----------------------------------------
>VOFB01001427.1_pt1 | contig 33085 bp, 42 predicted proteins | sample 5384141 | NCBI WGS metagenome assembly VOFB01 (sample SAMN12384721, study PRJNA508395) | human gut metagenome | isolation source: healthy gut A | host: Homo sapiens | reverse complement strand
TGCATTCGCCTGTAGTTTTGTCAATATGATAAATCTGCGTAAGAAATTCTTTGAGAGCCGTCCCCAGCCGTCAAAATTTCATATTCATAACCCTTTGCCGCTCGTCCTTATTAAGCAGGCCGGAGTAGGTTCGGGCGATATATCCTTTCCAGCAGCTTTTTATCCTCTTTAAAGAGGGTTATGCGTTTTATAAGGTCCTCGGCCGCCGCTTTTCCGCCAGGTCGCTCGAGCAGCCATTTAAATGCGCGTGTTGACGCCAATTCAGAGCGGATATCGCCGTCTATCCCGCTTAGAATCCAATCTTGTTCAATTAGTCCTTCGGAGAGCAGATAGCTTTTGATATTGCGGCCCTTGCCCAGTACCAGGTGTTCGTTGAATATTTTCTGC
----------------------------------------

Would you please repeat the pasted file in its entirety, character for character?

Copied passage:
>VOFB01001427.1_pt1 | contig 33085 bp, 42 predicted proteins | sample 5384141 | NCBI WGS metagenome assembly VOFB01 (sample SAMN12384721, study PRJNA508395) | human gut metagenome | isolation source: healthy gut A | host: Homo sapiens | reverse complement strand
TGCATTCGCCTGTAGTTTTGTCAATATGATAAATCTGCGTAAGAAATTCTTTGAGAGCCGTCCCCAGCCGTCAAAATTTCATATTCATAACCCTTTGCCGCTCGTCCTTATTAAGCAGGCCGGAGTAGGTTCGGGCGATATATCCTTTCCAGCAGCTTTTTATCCTCTTTAAAGAGGGTTATGCGTTTTATAAGGTCCTCGGCCGCCGCTTTTCCGCCAGGTCGCTCGAGCAGCCATTTAAATGCGCGTGTTGACGCCAATTCAGAGCGGATATCGCCGTCTATCCCGCTTAGAATCCAATCTTGTTCAATTAGTCCTTCGGAGAGCAGATAGCTTTTGATATTGCGGCCCTTGCCCAGTACCAGGTGTTCGTTGAATATTTTCTGC